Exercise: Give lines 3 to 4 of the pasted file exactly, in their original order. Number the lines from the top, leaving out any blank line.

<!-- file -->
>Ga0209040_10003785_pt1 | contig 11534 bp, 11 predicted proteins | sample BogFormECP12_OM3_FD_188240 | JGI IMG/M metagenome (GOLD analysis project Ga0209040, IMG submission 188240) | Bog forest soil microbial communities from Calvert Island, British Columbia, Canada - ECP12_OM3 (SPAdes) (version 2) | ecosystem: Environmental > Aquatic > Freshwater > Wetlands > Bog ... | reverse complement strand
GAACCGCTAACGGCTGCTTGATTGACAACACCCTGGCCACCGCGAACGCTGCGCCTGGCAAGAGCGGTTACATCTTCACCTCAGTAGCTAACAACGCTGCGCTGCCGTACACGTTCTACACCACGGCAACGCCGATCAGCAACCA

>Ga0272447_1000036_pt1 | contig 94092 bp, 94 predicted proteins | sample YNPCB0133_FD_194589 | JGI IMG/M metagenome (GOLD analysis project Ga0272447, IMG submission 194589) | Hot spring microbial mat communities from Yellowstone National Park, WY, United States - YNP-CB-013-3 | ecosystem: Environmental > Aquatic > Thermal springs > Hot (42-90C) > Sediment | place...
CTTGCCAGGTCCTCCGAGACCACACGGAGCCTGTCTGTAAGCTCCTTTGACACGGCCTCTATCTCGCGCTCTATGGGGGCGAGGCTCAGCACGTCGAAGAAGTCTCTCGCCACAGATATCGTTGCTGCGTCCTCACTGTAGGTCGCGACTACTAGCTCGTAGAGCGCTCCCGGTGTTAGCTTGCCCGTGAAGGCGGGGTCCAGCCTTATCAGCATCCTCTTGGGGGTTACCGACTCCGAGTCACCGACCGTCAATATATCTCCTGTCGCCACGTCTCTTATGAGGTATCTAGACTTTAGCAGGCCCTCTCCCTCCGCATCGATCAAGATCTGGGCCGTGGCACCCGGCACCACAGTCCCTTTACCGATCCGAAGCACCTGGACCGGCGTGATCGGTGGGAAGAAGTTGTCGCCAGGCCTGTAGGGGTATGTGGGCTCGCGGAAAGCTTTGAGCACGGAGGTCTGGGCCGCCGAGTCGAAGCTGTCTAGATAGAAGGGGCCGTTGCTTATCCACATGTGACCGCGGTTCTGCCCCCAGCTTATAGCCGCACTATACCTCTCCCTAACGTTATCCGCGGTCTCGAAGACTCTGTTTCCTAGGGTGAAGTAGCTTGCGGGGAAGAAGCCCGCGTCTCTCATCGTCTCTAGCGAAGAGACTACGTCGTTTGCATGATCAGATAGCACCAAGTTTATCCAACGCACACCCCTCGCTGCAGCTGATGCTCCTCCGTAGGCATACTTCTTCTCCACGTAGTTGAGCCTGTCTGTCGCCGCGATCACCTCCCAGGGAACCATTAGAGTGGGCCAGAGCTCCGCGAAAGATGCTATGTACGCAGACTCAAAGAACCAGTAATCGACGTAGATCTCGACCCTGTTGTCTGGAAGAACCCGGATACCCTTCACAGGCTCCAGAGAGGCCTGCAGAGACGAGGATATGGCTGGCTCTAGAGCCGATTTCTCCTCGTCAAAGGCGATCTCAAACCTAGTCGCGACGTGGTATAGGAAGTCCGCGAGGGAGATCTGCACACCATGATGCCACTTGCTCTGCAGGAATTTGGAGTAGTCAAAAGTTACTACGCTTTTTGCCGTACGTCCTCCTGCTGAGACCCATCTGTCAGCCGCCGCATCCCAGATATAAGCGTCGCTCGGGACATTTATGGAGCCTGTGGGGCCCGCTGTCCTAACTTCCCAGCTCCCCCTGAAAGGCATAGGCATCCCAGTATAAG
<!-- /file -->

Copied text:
>Ga0272447_1000036_pt1 | contig 94092 bp, 94 predicted proteins | sample YNPCB0133_FD_194589 | JGI IMG/M metagenome (GOLD analysis project Ga0272447, IMG submission 194589) | Hot spring microbial mat communities from Yellowstone National Park, WY, United States - YNP-CB-013-3 | ecosystem: Environmental > Aquatic > Thermal springs > Hot (42-90C) > Sediment | place...
CTTGCCAGGTCCTCCGAGACCACACGGAGCCTGTCTGTAAGCTCCTTTGACACGGCCTCTATCTCGCGCTCTATGGGGGCGAGGCTCAGCACGTCGAAGAAGTCTCTCGCCACAGATATCGTTGCTGCGTCCTCACTGTAGGTCGCGACTACTAGCTCGTAGAGCGCTCCCGGTGTTAGCTTGCCCGTGAAGGCGGGGTCCAGCCTTATCAGCATCCTCTTGGGGGTTACCGACTCCGAGTCACCGACCGTCAATATATCTCCTGTCGCCACGTCTCTTATGAGGTATCTAGACTTTAGCAGGCCCTCTCCCTCCGCATCGATCAAGATCTGGGCCGTGGCACCCGGCACCACAGTCCCTTTACCGATCCGAAGCACCTGGACCGGCGTGATCGGTGGGAAGAAGTTGTCGCCAGGCCTGTAGGGGTATGTGGGCTCGCGGAAAGCTTTGAGCACGGAGGTCTGGGCCGCCGAGTCGAAGCTGTCTAGATAGAAGGGGCCGTTGCTTATCCACATGTGACCGCGGTTCTGCCCCCAGCTTATAGCCGCACTATACCTCTCCCTAACGTTATCCGCGGTCTCGAAGACTCTGTTTCCTAGGGTGAAGTAGCTTGCGGGGAAGAAGCCCGCGTCTCTCATCGTCTCTAGCGAAGAGACTACGTCGTTTGCATGATCAGATAGCACCAAGTTTATCCAACGCACACCCCTCGCTGCAGCTGATGCTCCTCCGTAGGCATACTTCTTCTCCACGTAGTTGAGCCTGTCTGTCGCCGCGATCACCTCCCAGGGAACCATTAGAGTGGGCCAGAGCTCCGCGAAAGATGCTATGTACGCAGACTCAAAGAACCAGTAATCGACGTAGATCTCGACCCTGTTGTCTGGAAGAACCCGGATACCCTTCACAGGCTCCAGAGAGGCCTGCAGAGACGAGGATATGGCTGGCTCTAGAGCCGATTTCTCCTCGTCAAAGGCGATCTCAAACCTAGTCGCGACGTGGTATAGGAAGTCCGCGAGGGAGATCTGCACACCATGATGCCACTTGCTCTGCAGGAATTTGGAGTAGTCAAAAGTTACTACGCTTTTTGCCGTACGTCCTCCTGCTGAGACCCATCTGTCAGCCGCCGCATCCCAGATATAAGCGTCGCTCGGGACATTTATGGAGCCTGTGGGGCCCGCTGTCCTAACTTCCCAGCTCCCCCTGAAAGGCATAGGCATCCCAGTATAAG